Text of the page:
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JANDAK v. VILLAGE OF BROOKFIELD

August 12, 1981

SUSAN JANDAK, PLAINTIFF,
v.
THE VILLAGE OF BROOKFIELD, PAUL J. SCHMIDT, INDIVIDUALLY AND AS CHIEF OF POLICE OF THE VILLAGE OF BROOKFIELD, ILLINOIS, JOHN DOE, RICHARD ROE, AND OTHER UNKNOWN AGENTS OF THE DEPARTMENT OF POLICE OF THE VILLAGE OF BROOKFIELD, DEFENDANTS.



The opinion of the court was delivered by: Leighton, District Judge.

  Memorandum

The novel issue presented by the unusual circumstances of this case is whether the tape recording of a personal telephone call placed by an on duty police officer on regularly recorded police lines violates Title III of the Omnibus Crime Control and Safe Streets Act of 1968, 18 U.S.C. § 2510-2520. Plaintiff Susan Jandak, recipient of the call, seeks actual and punitive damages from defendants Village of Brookfield and Paul J. Schmidt, the village's Chief of Police. The cause is before the court on defendants' motion for summary judgment, presenting numerous arguments, many of which reflect common misconstructions of the statute, and almost all of which lack merit. Nevertheless, for the reasons stated below, the court concludes that defendants are entitled to summary judgment. Except where otherwise noted, the facts set forth below are undisputed, including all facts necessary for disposition of this motion.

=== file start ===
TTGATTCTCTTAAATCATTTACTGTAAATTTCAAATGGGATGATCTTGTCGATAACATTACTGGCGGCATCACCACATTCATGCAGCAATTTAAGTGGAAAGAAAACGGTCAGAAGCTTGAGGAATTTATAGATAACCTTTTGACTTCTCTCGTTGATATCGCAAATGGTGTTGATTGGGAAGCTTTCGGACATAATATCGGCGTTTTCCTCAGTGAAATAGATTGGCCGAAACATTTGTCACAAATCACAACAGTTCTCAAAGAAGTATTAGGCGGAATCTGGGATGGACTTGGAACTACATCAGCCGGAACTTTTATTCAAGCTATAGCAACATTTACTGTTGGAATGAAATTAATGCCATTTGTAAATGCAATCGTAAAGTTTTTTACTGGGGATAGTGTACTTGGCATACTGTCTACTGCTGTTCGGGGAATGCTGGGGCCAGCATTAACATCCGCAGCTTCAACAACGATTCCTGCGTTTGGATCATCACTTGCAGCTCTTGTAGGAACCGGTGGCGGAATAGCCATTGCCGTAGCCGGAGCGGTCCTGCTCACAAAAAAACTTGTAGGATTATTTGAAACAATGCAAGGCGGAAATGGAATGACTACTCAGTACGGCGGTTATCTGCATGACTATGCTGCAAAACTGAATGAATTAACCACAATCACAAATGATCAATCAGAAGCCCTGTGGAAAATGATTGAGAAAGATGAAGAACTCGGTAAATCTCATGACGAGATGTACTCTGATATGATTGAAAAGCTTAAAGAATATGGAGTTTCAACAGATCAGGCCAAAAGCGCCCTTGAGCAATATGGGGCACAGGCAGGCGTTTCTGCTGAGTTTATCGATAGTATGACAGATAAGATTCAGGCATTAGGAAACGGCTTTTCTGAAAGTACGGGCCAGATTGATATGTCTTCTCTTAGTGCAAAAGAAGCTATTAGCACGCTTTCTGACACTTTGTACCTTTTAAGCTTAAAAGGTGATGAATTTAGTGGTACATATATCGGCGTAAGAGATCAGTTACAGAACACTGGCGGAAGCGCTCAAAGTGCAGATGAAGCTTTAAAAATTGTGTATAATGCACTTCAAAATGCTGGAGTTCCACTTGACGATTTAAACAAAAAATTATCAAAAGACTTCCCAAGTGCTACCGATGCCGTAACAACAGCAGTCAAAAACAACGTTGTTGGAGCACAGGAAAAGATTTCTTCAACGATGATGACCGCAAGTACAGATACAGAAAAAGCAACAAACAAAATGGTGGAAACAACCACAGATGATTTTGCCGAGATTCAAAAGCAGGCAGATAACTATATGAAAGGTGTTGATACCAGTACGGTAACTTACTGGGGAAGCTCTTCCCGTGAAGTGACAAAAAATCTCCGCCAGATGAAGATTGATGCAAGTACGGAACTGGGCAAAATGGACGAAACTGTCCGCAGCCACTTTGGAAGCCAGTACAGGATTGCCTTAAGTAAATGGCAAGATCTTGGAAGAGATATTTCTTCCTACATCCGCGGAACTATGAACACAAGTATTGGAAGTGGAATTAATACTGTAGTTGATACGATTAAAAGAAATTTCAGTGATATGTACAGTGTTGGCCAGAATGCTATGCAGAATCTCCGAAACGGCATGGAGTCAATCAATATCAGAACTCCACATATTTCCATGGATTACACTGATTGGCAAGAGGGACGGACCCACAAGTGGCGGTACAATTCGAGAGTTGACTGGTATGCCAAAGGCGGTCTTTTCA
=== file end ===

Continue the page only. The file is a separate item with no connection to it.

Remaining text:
I

Fred and Susan Jandak were married in 1967, and evidently had been experiencing marital difficulties for some time before the events giving rise to this litigation took place. In 1977, Fred came to the conclusion, which later evidence verified, that Susan was having an affair with Thomas J. Capaccio, a police officer for the Village of Brookfield. On January 1, 1978, an argument occurred between Fred and Capaccio at the Jandak residence, and Fred reported the disturbance to the Brookfield Police Department. Two days later, on January 3, 1978, Fred visited defendant Schmidt, Chief of Police, and requested him to intervene to prevent Tom from seeing Susan. Schmidt agreed to investigate.